Author : Gordon Kane
In recent decades, age-old questions about the origins of our universe and the matter from which we are made have become research areas for physicists rather than just topics of speculative discussion. Reaching out to the edges of the observable universe and back to its beginning, we have made great progress in learning about the stages of development of our universe, and scientific theories about the beginning are being formulated.
Many people, perhaps most, want to gain insights into questions about the meaning of life and our place in the universe. As we have understood our universe better, we have recognized that it apparently does not provide a basis of meaning for our lives. It is not that physics does not tell us anything about meaning, but that the answer is not what we thought we wanted to hear. What we learn is that the meaning should arise from our relations to other people rather than from outside.
Once scientists understand something, they can generally explain it in words that are comprehensible to lots of people, but many people think and interpret the world differently—for example, more visually than verbally. Those people could learn more about what we understand about our world if it could be communicated via forms of art, including dance—if those forms could convey, in a rigorous way, the questions scientists have asked and the understandings gained. Science and art are similar, in that they strive to understand the world and require creative thinking. Their criteria for success are not the same, since science has to describe the actual natural world, while successful art must communicate to people. If art seeks to communicate about the implications of our understanding of our natural world, it has a constraint that art addressing other topics does not have: to represent the science correctly.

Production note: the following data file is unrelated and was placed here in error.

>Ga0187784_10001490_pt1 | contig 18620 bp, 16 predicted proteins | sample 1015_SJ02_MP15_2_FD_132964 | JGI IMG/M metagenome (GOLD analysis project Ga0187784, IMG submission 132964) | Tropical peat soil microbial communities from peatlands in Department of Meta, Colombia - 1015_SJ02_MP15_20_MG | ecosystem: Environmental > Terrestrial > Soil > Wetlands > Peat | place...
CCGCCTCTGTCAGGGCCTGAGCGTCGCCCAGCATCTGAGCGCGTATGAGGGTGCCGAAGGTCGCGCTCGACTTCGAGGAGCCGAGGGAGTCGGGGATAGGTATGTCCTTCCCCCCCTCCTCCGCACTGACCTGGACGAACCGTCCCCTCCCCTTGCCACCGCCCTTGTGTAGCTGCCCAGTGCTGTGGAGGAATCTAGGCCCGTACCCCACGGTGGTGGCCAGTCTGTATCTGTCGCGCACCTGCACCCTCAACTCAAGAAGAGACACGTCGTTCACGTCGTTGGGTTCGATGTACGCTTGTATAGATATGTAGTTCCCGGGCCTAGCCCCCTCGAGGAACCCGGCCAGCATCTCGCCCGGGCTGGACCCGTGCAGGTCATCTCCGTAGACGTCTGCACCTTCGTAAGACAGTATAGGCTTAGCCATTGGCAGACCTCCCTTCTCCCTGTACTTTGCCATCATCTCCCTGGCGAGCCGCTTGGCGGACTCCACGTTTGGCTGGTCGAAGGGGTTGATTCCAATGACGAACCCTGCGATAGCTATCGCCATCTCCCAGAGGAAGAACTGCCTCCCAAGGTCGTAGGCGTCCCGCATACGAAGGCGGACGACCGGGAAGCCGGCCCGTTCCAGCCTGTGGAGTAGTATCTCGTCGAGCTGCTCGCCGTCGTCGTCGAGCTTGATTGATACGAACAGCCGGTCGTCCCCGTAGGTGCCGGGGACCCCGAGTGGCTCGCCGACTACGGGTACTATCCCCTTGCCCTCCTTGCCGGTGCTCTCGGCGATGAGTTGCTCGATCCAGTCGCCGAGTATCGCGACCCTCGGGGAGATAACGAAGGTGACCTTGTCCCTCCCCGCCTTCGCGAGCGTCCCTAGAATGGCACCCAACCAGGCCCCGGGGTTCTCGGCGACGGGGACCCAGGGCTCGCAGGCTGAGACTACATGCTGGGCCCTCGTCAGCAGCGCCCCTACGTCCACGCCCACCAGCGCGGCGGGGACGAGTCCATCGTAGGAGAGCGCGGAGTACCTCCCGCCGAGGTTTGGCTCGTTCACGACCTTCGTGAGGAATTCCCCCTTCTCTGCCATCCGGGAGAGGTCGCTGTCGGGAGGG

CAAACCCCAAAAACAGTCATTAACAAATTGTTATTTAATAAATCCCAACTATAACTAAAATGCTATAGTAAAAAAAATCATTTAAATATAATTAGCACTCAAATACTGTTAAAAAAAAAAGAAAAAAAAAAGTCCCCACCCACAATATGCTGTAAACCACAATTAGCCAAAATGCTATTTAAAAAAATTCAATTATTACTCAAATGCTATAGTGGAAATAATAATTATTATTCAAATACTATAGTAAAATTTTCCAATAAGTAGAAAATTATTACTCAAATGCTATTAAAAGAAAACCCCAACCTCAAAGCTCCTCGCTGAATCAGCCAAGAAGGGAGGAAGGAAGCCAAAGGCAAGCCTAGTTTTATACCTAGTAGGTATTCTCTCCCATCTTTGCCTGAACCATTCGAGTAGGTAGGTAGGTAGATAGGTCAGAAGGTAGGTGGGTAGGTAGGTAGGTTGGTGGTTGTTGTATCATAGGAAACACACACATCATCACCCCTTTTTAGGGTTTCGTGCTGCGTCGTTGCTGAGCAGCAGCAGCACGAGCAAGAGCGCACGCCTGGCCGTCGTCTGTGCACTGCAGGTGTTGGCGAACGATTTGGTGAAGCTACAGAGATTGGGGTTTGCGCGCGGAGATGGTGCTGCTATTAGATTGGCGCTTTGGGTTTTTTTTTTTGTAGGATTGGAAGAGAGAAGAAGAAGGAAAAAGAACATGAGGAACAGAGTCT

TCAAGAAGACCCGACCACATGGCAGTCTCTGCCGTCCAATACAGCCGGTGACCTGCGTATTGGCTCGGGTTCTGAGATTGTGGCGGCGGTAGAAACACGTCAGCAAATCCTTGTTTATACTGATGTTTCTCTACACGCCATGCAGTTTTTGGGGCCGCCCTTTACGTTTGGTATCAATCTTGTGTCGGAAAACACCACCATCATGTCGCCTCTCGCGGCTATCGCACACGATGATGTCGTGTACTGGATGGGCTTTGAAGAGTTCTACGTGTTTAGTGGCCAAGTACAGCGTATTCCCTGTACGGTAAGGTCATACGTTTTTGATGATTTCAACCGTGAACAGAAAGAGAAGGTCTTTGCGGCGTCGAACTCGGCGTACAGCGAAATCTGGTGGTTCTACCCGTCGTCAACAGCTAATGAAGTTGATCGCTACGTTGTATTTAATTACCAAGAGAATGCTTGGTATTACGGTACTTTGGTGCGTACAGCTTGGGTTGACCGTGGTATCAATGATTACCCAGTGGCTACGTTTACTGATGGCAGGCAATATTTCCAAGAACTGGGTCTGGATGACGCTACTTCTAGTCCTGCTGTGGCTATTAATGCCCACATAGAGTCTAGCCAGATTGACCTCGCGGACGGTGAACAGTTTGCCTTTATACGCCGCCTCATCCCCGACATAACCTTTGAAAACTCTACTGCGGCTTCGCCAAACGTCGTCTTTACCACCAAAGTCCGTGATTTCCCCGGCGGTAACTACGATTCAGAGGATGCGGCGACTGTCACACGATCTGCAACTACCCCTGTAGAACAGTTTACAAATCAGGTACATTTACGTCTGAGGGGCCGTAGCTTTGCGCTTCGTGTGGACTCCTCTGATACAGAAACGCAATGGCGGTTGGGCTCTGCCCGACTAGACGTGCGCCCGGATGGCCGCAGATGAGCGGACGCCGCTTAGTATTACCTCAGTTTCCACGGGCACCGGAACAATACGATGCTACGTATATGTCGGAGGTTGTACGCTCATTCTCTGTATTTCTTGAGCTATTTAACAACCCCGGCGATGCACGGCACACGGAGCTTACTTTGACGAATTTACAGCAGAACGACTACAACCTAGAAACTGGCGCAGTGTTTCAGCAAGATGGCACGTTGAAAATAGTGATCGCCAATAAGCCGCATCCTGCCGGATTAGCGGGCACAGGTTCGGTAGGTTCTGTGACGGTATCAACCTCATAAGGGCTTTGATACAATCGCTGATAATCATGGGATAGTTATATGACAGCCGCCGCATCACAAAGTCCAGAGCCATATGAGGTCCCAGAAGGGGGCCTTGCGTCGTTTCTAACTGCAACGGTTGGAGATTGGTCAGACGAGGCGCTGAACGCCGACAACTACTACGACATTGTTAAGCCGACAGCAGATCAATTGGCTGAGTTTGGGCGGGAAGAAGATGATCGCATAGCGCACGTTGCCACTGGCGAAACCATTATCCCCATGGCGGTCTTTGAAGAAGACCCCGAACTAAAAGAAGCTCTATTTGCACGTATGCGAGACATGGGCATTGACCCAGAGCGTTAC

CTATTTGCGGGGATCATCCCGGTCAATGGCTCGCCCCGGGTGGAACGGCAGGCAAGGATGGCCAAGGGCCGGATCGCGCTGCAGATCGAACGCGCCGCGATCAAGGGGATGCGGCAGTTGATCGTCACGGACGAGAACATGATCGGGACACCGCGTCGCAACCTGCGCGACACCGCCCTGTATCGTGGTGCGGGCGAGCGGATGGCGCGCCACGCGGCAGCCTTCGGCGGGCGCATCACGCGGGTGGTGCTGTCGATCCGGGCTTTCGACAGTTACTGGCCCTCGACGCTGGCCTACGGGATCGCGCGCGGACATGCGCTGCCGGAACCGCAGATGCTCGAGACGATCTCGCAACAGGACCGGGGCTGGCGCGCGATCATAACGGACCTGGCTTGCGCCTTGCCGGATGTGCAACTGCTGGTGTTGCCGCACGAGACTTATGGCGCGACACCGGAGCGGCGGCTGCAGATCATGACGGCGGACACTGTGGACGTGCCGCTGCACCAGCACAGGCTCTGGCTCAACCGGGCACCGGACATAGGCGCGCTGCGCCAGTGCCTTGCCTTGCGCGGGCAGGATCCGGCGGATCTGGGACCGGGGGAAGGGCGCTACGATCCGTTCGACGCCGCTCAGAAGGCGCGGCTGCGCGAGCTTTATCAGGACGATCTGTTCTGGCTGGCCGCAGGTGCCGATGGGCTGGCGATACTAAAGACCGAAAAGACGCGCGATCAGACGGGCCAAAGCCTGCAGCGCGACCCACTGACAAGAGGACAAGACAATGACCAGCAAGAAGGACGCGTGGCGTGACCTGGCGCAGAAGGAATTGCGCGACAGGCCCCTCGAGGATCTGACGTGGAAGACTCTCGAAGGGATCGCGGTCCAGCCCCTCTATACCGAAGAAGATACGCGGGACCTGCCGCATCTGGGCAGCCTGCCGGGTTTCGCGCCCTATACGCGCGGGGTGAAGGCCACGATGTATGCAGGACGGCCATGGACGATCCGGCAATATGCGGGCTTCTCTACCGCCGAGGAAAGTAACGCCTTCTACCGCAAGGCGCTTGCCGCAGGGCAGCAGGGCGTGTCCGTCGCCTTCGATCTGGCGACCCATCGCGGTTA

For me, that people can understand the origins and workings of the universe even though it does not have intrinsic meaning provides an immense source of dignity and delight. I hope that dignity and delight can be communicated to many people. When a mutual friend brought Liz Lerman and me together, knowing of our common interest in communicating science, we soon agreed that such an effort might be worth a try, and I think it was. The outcome is the Liz Lerman Dance Exchange program, The Matter of Origins.
Liz and I admitted to each other, over a glass of wine at the end of the first afternoon’s discussion, that each of us had originally thought it probably would not be fruitful to meet but that the time lost would be small. I’m happy our initial doubts were wrong.
Gordon Kane is the director of the Michigan Center for Theoretical Physics.